4. ^ Estrada, Alma E. Rodriguez; Jimenez-Gasco, Maria del Mar; Royse, Daniel J. (May 2010). "Pleurotus eryngii species complex: Sequence analysis and phylogeny based on partial EF1α and RPB2 genes". Fungal Biology. 114 (5–6): 421–428. doi:10.1016/j.funbio.2010.03.003. PMID 20943152.
  5. ^ Venturella, G.; Zervakis, G.; Saitta, A. (2002). "Pleurotus eryngii var. thapsiae var. nov. from Sicily". Mycotaxon. 81: 69–74.
  6. ^ a b c d e Venturella, Giuseppe; Zervakis, Georgios I.; Papadopoulou, Kalliopi (1 November 2001). "Genetic polymorphism and taxonomic infrastructure of the Pleurotus eryngii species-complex as determined by RAPD analysis, isozyme profiles and ecomorphological characters". Microbiology. 147 (11): 3183–3194. doi:10.1099/00221287-147-11-3183. PMID 11700370.
  7. ^ Estrada, Alma E. Rodriguez; Royse, Daniel J. (February 2008). "Pleurotus eryngii and P. nebrodensis: from the wild to commercial production". Mushroom News. 56 (2): 4.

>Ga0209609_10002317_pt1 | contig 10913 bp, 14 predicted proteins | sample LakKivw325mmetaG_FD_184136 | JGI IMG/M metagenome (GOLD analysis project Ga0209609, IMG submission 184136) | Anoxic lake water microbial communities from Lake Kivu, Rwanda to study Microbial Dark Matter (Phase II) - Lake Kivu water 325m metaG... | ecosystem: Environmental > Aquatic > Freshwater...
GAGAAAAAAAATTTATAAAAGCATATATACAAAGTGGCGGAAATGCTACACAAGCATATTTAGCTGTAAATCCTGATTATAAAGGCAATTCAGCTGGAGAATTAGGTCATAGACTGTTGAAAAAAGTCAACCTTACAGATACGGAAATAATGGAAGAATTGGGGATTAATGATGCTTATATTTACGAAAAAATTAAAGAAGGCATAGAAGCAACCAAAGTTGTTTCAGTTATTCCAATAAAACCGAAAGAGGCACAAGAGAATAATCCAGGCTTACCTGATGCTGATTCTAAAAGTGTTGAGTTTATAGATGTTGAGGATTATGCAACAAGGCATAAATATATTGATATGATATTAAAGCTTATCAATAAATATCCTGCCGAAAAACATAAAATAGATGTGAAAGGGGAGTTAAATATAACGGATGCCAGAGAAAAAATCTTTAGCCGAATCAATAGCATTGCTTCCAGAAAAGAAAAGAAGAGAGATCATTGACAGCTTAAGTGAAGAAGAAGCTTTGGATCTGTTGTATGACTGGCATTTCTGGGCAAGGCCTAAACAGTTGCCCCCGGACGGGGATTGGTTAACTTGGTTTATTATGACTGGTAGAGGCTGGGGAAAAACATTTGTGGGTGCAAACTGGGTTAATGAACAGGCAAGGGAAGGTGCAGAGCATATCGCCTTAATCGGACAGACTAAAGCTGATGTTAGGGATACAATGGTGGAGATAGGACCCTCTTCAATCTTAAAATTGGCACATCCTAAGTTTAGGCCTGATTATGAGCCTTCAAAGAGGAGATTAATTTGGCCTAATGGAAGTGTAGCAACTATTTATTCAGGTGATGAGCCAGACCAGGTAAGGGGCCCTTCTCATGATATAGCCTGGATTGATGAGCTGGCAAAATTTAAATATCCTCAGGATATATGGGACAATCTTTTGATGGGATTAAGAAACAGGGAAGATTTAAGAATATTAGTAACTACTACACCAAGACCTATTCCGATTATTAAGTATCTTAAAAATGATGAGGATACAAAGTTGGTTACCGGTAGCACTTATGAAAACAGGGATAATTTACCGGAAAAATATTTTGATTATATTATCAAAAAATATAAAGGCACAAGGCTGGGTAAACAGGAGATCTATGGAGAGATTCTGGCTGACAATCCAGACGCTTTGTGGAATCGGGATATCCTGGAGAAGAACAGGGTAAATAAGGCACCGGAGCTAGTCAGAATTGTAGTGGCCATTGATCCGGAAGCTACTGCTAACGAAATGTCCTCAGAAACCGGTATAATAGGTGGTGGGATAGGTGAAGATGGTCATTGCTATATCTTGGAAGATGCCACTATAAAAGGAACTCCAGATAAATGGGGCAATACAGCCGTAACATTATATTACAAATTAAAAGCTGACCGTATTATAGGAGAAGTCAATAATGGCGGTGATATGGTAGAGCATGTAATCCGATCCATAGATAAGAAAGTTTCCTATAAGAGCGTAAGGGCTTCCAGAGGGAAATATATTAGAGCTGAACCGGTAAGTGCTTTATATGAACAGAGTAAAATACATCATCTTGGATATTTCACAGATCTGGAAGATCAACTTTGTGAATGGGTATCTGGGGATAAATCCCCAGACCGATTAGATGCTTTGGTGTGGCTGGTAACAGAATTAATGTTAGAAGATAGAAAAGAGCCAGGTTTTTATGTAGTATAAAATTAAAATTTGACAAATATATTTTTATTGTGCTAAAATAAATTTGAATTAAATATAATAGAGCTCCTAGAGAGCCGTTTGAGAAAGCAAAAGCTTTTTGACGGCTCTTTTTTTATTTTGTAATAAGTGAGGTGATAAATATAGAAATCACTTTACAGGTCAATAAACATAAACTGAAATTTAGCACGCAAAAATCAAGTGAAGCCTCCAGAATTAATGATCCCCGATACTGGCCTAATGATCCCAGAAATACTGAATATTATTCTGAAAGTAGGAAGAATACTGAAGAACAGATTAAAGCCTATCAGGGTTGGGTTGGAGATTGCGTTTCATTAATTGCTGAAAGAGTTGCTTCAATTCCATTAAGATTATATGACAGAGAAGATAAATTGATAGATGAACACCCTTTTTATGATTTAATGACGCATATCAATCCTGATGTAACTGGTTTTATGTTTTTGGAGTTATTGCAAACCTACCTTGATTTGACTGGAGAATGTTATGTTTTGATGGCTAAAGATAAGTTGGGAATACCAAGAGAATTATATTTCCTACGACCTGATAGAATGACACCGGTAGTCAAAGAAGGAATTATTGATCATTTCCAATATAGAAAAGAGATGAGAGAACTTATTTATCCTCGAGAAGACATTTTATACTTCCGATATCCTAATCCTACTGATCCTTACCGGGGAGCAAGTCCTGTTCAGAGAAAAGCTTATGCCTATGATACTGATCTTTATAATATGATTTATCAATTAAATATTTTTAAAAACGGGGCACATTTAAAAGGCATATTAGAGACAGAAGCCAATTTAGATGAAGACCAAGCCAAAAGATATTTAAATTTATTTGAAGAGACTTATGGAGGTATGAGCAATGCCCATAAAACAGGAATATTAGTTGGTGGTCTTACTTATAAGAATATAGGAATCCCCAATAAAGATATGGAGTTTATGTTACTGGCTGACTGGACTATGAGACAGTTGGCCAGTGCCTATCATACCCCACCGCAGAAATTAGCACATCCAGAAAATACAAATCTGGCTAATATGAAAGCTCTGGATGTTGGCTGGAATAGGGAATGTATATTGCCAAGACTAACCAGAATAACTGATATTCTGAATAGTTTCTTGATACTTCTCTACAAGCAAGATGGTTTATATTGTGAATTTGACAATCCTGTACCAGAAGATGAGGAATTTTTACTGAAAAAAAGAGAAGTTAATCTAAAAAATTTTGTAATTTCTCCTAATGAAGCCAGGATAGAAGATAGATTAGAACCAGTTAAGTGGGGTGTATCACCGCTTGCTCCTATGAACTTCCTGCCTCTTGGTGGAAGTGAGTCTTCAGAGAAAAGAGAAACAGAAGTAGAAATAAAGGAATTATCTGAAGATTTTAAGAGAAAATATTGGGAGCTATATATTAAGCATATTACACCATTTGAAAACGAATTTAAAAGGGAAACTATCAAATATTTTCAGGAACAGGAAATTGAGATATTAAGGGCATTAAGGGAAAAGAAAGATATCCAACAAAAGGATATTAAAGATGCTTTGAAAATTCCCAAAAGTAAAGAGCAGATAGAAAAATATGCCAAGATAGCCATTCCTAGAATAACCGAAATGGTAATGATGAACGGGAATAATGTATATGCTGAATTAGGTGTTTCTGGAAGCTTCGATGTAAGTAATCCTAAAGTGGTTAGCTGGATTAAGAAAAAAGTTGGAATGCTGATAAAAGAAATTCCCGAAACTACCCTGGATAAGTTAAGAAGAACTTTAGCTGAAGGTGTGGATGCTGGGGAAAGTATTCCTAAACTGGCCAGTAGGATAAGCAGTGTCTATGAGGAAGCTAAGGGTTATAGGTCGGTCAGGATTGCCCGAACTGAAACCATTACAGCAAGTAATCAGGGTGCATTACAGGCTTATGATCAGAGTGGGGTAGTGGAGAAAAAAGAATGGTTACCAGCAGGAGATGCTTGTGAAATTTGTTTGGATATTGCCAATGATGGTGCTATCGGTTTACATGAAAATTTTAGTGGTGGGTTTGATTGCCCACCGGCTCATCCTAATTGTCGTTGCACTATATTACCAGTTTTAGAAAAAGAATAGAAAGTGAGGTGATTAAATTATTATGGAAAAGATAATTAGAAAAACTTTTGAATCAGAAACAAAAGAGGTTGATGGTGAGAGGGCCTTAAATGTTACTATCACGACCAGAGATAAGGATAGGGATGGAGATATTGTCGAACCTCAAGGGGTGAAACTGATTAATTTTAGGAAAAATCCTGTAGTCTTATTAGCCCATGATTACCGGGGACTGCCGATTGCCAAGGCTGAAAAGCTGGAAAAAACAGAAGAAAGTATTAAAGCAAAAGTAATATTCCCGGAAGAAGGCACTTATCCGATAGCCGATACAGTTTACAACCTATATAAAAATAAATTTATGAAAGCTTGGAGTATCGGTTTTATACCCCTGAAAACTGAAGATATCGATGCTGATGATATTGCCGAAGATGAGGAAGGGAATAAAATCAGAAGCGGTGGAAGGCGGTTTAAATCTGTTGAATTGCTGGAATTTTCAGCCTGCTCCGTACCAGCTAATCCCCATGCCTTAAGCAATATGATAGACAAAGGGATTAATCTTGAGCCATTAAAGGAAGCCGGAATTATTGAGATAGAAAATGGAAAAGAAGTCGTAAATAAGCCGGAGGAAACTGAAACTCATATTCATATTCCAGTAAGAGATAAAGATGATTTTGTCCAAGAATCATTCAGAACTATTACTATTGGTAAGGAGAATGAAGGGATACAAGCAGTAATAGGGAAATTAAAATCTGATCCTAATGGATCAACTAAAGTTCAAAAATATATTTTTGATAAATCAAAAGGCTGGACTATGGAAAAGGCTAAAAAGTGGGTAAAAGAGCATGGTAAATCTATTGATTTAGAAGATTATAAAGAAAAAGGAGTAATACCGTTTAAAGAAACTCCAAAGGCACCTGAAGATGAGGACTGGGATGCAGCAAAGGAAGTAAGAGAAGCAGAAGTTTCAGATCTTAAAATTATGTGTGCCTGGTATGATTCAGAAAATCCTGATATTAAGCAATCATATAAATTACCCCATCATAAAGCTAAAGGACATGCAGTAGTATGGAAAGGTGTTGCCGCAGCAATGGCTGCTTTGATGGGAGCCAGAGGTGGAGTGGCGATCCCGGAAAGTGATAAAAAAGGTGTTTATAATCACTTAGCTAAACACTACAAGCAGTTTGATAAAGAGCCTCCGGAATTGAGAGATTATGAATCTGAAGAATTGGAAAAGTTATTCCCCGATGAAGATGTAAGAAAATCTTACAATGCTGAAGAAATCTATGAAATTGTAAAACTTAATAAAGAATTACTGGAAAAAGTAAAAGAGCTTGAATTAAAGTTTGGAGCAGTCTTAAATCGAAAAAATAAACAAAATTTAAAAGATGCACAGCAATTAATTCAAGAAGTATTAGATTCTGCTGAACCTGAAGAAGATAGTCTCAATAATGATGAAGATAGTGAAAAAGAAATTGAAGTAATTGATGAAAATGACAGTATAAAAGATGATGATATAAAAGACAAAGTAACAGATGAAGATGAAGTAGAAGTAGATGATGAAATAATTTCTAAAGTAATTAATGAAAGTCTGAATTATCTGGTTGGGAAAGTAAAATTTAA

8. ^ Nozaki, Hirofumi; Itonori, Saki; Sugita, Mutsumi; Nakamura, Kimihide; Ohba, Kiyoshi; Suzuki, Akemi; Kushi, Yasunori (August 2008). "Mushroom acidic glycosphingolipid induction of cytokine secretion from murine T cells and proliferation of NK1.1 α/β TCR-double positive cells in vitro". Biochemical and Biophysical Research Communications. 373 (3): 435–439. doi:10.1016/j.bbrc.2008.06.047. PMID 18577373.
  9. ^ Alam, Nuhu; Yoon, Ki Nam; Lee, Jae Seong; Cho, Hae Jin; Shim, Mi Ja; Lee, Tae Soo (Oct 2011). "Dietary effect of Pleurotus eryngii on biochemical function and histology in hypercholesterolemic rats". Saudi Journal of Biological Sciences. 18 (4): 403–409. doi:10.1016/j.sjbs.2011.07.001. ISSN 1319-562X. PMC 3730794. PMID 23961153.


  • Ravash, Rudabe; Shiran, Behrouz; Alavi, Aziz-Allah; Bayat, Fereshteh; Rajaee, Saeideh; Zervakis, Georgios I. (May 2010). "Genetic variability and molecular phylogeny of Pleurotus eryngii species-complex isolates from Iran, and notes on the systematics of Asiatic populations". Mycological Progress. 9 (2): 181–194. doi:10.1007/s11557-009-0624-2. S2CID 19342206.